By Assunta Ng
Northwest Asian Weekly
“I just advise that your son marry a Chinese girl,” my friend said. “I am doing you a favor.”
That happened a few years ago. I wanted to shout, “How dare you!” But I swallowed the words in my throat because I didn’t want to regret them later.
“I really don’t mind my kids marrying non-Chinese,” I responded. “I don’t care if they marry Black or white, as long as they are happy and he loves the girl.”
My response surprised my friend. She shocked me, too. She was born and raised in this country, had a good education, yet I, an Asian immigrant, was more keen on embracing other cultures wholeheartedly.
When I reflect, my old self (the one from three decades ago) would have mirrored my friend’s racist, narrow-sighted, and irrational fears. What really changed me was being in the newspaper business. It has provided me with numerous opportunities to interact, collaborate, and even get closer with diverse ethnic groups, to get things done for the common good.
The complex Asian community
This is not a pleasant thing for me to put in ink. Some decades ago, and to some degree now, Asian Americans disowned their daughters for marrying Blacks. Some prominent Asian Americans have heartbreaking stories from years ago, although now they had accepted and forgiven each other.
There are some Vietnamese immigrants who have told me that they are mad at anything that have to do with the Chinese because the Vietnamese and Chinese fought against each other a thousand years ago.
I have also seen how Chinese and Korean immigrants often carry distrust against Japanese Americans, just because of their ancestry. The earlier generation had suffered during Sino-Japanese War in World War II. But the truth is, many Japanese Americans are more American than Japanese. If you were in Japan, you’d also realize that the current generation is made up of very different people than the previous generations. It’s very silly to hate people who no longer exist.
A sad chapter of U. S. history shows Japanese Americans interned during World War II just because they had ties with their native lands. Yet, so many of them had volunteered to fight for America bravely as part of the 442nd Regiment, while their loved ones were being locked up in camps.
The consequence of insisting one’s way will destroy humanity, understanding, and relationships.
Why are we victims of parental biases and hostilities? Can’t we free ourselves of heavy baggage and see other people as human beings?
I don’t know if I could have let go of these prejudices had I not been in the media business. It’s a gift for me to become friends with people in diverse groups.
Secretary of State Sam Reed once said about politics, “Compromise is not a dirty word. It is genius in American politics.” We don’t need to insist that we are right all the time. Sometimes, it is better to be kind than to be right. The consequence of insisting our way will destroy many valuable relationships, which we may have built up over the years.
The road to politics
I first learned of the word diversity from former Seattle Mayor Norm Rice in 1989, when he won the election. Our papers had covered his mayoral campaign because we saw him as potentially the first non-white Seattle mayor. However, some readers were not supportive of our coverage. They thought an Asian paper shouldn’t have anything to do with the Black community. I even received some threats.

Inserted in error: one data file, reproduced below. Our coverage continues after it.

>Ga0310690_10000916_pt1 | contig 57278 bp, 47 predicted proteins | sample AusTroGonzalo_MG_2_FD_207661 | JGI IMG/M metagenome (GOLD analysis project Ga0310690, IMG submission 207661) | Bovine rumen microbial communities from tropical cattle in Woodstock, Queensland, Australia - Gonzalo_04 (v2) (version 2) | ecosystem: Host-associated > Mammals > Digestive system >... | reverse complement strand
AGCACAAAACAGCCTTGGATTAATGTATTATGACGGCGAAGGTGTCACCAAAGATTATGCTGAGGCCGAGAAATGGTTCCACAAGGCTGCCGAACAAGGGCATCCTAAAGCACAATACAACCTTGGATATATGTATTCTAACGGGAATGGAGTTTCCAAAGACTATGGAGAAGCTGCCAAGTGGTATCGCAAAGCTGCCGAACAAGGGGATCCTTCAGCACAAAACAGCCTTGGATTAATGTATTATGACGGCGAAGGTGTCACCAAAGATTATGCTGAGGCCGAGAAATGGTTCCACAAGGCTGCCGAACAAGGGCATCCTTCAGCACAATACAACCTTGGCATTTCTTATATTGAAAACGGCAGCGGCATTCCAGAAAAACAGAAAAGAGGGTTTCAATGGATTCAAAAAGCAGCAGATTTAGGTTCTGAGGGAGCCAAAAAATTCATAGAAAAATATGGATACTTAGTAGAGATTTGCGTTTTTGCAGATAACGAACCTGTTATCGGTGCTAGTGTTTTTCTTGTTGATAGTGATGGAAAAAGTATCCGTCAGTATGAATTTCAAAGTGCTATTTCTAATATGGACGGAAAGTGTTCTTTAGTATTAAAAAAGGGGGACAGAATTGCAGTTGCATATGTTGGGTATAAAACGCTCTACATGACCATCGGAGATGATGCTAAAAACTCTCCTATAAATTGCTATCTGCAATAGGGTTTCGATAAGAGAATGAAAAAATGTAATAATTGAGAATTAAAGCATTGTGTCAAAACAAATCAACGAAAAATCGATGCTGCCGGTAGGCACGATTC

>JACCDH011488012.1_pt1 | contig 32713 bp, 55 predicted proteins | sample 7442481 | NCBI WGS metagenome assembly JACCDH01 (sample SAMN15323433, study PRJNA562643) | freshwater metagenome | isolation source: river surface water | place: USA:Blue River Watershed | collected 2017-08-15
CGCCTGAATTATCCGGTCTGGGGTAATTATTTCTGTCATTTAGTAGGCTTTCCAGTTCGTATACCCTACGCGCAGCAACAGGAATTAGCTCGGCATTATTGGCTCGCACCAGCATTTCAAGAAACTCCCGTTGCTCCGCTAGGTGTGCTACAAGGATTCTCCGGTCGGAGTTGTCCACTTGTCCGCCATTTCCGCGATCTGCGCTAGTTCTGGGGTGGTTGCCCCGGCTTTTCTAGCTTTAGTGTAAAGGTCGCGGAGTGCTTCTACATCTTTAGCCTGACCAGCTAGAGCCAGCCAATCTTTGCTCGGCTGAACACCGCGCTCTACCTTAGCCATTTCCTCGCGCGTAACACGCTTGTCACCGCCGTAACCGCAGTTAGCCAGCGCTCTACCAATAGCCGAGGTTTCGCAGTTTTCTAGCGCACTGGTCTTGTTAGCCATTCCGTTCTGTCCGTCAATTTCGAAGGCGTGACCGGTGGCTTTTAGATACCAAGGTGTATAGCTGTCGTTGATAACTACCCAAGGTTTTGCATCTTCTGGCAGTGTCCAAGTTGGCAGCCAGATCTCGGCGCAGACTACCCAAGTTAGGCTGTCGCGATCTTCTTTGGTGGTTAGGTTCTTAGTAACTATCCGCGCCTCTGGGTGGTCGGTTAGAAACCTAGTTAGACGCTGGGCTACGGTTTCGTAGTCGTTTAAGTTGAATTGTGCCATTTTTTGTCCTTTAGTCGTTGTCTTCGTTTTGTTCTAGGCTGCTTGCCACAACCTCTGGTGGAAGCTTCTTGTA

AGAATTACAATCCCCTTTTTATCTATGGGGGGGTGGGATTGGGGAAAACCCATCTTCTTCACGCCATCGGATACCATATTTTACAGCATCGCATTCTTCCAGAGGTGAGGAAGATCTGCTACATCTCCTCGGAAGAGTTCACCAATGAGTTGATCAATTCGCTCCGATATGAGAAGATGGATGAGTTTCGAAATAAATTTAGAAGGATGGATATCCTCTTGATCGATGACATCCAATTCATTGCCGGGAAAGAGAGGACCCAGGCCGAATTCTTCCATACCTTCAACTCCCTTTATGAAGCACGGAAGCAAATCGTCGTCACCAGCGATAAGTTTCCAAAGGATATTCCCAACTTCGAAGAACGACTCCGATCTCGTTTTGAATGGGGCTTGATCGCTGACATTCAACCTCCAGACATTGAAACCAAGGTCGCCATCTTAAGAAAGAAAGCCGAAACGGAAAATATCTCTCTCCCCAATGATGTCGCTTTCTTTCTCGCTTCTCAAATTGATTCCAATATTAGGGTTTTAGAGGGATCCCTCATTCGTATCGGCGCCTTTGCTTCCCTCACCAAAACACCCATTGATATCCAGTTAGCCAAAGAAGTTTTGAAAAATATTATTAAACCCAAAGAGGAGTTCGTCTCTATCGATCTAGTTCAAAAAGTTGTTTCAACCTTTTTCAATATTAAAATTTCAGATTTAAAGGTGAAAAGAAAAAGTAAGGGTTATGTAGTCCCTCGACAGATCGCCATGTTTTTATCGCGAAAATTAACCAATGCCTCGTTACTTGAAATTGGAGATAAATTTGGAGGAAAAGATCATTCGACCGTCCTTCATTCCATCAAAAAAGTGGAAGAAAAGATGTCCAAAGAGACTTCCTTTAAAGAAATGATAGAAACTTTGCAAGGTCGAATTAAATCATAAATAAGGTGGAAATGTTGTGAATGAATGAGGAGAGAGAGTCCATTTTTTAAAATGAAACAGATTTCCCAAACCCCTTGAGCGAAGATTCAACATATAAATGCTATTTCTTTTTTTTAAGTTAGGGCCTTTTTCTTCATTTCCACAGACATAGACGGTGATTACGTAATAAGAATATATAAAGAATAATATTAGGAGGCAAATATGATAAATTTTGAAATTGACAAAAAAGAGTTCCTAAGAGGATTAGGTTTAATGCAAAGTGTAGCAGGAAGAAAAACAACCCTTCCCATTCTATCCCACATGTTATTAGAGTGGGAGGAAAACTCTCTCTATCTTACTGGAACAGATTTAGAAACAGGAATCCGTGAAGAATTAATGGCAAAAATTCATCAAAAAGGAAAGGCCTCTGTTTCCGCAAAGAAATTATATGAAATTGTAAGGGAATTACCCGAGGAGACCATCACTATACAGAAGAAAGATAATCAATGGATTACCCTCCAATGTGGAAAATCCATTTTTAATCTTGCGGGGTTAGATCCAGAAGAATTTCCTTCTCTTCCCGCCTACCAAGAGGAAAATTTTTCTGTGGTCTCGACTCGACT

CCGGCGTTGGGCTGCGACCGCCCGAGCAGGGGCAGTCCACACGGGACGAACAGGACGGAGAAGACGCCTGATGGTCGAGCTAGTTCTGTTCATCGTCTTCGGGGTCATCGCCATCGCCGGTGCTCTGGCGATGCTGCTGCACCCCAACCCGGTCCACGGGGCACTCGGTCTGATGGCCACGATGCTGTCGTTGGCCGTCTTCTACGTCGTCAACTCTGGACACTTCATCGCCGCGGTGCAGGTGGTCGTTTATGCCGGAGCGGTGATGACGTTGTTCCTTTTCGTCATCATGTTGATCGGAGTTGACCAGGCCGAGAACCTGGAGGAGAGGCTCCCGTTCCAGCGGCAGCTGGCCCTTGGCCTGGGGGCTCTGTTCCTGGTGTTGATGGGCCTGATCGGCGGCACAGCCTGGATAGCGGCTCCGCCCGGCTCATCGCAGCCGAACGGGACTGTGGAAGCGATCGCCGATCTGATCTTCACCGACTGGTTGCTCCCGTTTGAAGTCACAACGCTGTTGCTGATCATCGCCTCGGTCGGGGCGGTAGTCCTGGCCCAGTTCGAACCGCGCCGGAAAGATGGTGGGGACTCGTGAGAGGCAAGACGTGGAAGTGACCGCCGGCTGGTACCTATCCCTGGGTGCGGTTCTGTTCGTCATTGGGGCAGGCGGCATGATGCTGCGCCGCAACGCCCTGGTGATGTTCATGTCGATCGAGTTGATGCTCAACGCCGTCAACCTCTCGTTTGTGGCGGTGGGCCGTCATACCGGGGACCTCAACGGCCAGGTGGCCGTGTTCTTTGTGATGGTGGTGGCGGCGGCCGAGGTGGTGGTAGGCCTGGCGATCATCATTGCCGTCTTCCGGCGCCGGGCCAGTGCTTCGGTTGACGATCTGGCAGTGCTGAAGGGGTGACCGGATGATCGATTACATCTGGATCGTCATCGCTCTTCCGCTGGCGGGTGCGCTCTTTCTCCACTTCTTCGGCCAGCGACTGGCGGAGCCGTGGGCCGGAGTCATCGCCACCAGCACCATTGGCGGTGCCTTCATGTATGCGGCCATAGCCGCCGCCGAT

We had to report them to the police.
But it didn’t deter us from doing what we thought we should be doing.
Diversity inspires me to get involved in politics. I wasn’t trying to be political at the time. One staff member was against the newspaper’s new political direction. He said it was boring to immigrants. The more we wrote about politics, the more toxins we seemed to put in the paper. However, many American-born Asian Americans were excited that Rice won.
As usual, life has a way of shaping my destiny, to play in politics for the good of the Asian community.
“We have to do something,” I told my friends.
Two other women, Aileen Oki and June Chen, decided to organize a victory dinner for Rice at the Four Seas Restaurant before his inauguration. I didn’t think the Black community had organized similar events.
What should I say at the dinner? Remember, I was a newcomer to politics. And I didn’t remember who suggested that I should ask Rice to appoint Asian Americans in his administration.
That was the theme at the dinner. It was the first time I used my political voice in the public. People were surprised, some raised eyebrows. But the result was astounding. Rice appointed five Asian Americans as department heads.
What I learned is that, if you don’t ask, you don’t get!
Later, former Seattle first lady Constance Rice invited me to join her kitchen cabinet to advise her on community affairs. That’s the beginning for me in opening my mind and my heart and in relating to people who don’t look like me. I’ve been committed to diversity ever since.
It’s why I started the Diversity Makes a Difference scholarship, to ensure we inspire young people to care about diversity when they are young, not when they are old. Some years ago, some counselors called our office and asked if our scholarship was only awarded to Asian students. We said no. In fact, there have been many years when we didn’t award scholarships to Asians at all. Now, counselors know that we are very sincere. (end)
Part 5 of this series will continue in April.
Assunta Ng can be reached at firstname.lastname@example.org.